NCPB releases maize stocks to tame flour price


NCPB managing director Joseph Kimote. PHOTO | JEFF ANGOTE | NMG

The National Cereals and Produce Board (NCPB) has sold its entire maize stocks to millers in a quest to lower the current high prices of flour.

NCPB managing director Joseph Kimote said the agency has released 200,000 bags of maize to millers at lower prices to try and address the runaway price of flour that has now hit a historic high of Sh148 from Sh125 previously for a two-kilogramme packet.

The board sold a 90-kilo bag of maize at Sh3,200 for the bulk maize in silos and Sh3,800 for the packaged one against the current Sh4,500 that the same quantity is fetching at the market.

“We have sold everything that we had bought to millers because they are the ones who can contribute to the reduction of the current cost of flour,” said Mr Kimote.

He said the maize was sold at Sh3,800 because of the high cost of imported jute bags that made packaging expensive.

NCPB has been buying maize under its commercial wing for trading but it had difficulties in getting enough stocks this year from farmers as most have been hoarding in anticipation of higher prices in the coming days.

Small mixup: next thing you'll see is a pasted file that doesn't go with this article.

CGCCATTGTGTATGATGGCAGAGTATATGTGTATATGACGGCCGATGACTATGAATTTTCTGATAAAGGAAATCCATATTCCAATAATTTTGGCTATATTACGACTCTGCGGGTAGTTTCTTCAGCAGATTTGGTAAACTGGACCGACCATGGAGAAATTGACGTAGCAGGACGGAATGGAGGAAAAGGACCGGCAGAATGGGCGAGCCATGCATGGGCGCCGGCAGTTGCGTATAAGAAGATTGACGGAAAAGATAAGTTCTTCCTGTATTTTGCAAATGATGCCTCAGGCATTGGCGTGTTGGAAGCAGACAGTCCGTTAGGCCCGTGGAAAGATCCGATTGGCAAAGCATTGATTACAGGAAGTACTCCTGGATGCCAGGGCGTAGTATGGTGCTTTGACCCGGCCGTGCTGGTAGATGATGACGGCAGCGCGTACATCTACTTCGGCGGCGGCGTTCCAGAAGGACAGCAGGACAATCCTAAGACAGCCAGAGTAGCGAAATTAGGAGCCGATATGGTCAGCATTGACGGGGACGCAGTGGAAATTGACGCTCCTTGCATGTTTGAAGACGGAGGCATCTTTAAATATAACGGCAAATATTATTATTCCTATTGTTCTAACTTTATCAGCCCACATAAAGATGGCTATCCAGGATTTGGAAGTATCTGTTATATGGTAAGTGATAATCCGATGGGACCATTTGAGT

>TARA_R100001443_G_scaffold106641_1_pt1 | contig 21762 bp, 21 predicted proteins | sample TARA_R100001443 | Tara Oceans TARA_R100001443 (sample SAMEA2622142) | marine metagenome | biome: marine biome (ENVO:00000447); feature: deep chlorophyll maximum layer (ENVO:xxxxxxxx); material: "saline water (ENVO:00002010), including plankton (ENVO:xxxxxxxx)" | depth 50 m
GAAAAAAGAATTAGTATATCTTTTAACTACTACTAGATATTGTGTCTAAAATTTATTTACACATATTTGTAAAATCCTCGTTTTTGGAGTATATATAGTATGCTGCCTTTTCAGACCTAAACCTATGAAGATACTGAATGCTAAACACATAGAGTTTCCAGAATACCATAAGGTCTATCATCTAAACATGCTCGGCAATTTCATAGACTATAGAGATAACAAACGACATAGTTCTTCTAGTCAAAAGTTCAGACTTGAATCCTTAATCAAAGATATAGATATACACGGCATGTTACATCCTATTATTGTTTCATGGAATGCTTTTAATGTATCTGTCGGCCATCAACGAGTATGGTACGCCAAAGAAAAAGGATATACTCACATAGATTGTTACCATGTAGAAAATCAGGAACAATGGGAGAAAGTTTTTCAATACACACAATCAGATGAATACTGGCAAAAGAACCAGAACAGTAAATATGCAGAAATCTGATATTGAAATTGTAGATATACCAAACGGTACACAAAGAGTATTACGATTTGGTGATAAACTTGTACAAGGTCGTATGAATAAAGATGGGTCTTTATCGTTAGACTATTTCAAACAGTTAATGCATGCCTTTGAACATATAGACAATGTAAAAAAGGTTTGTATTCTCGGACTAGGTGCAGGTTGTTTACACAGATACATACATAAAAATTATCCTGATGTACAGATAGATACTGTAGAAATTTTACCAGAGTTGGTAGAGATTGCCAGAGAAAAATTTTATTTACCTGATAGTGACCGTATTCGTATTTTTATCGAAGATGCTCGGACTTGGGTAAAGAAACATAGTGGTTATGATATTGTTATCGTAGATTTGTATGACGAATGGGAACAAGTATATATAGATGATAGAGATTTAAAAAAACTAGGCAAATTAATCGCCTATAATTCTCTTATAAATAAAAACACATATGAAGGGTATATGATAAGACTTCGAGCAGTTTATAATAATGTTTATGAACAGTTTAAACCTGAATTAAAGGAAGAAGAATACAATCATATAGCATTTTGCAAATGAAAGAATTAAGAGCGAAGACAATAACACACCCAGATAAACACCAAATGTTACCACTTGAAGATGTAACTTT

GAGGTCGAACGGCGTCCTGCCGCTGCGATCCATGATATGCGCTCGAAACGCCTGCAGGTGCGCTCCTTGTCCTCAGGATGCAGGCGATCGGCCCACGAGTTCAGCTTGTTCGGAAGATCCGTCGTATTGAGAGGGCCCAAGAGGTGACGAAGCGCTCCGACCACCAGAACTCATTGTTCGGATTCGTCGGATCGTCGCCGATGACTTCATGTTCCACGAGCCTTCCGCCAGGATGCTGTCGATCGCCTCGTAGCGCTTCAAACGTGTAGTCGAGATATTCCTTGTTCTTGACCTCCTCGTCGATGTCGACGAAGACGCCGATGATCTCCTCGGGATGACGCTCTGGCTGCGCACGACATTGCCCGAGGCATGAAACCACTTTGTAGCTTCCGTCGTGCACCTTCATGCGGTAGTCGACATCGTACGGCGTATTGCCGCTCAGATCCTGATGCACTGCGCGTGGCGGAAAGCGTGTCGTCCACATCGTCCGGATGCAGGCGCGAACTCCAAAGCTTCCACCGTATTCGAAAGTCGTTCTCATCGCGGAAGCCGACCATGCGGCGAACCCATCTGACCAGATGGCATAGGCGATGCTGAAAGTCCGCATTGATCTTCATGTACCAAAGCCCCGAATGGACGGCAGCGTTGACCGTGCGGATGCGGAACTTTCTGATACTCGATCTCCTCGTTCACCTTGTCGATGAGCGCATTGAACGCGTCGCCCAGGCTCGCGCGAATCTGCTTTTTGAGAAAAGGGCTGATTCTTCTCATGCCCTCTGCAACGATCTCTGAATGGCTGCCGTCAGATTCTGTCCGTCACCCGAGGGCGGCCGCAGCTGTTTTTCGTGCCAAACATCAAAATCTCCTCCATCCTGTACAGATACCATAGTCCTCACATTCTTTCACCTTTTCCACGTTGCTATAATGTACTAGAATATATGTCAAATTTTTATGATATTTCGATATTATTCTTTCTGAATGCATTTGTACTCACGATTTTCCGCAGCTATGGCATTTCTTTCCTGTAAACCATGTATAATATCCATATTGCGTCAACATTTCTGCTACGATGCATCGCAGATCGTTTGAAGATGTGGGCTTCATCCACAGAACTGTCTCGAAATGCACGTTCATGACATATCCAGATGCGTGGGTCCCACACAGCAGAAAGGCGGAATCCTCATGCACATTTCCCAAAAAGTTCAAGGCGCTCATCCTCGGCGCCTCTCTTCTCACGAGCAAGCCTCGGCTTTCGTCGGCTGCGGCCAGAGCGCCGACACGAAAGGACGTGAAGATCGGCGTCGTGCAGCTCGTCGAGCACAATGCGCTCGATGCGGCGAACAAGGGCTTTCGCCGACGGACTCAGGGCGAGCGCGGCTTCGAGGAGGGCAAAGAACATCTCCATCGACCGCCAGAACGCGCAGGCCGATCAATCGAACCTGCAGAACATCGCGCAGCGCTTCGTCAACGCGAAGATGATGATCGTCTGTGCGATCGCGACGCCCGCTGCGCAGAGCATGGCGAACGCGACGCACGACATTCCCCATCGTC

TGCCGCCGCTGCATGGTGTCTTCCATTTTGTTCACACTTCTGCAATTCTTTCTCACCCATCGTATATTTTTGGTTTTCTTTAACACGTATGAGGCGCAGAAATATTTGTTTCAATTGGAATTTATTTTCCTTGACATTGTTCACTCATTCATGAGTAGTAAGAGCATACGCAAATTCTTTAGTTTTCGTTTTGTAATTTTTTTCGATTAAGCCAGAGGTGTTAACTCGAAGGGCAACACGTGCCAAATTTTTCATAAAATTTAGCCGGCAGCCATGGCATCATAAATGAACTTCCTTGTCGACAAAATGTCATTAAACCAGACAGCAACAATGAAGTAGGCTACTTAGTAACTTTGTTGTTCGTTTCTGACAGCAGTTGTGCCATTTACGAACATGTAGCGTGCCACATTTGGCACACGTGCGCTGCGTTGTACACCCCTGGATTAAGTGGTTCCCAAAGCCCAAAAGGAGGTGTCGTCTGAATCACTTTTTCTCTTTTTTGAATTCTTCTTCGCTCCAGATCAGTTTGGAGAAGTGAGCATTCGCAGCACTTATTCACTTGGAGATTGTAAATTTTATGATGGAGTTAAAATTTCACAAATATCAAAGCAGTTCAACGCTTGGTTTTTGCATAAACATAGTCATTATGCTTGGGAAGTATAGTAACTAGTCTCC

Mr Kimote said they are still open to buying more maize from farmers and urged those who are still holding onto their stocks to release it.

“There are a number of large-scale farmers who still have maize at the moment, I would want them to sell it to us as we are still open for purchases,” he said.

NCPB is a big player in the market and mainly relies on large-scale farmers who can deliver up to 5,000 bags at once, but most of them are not bringing their produce to the market as they wait for the price to increase further.

The board has been facing stiff competition from millers and traders with the scarcity of supply in the market pushing up the cost of the staple to a high of Sh4,500 for a 90-kilo bag.

The board recently requested Sh10 billion to purchase maize for the Strategic Food Reserve (SFR) in the current financial year to restock the depleted grain at the facility.

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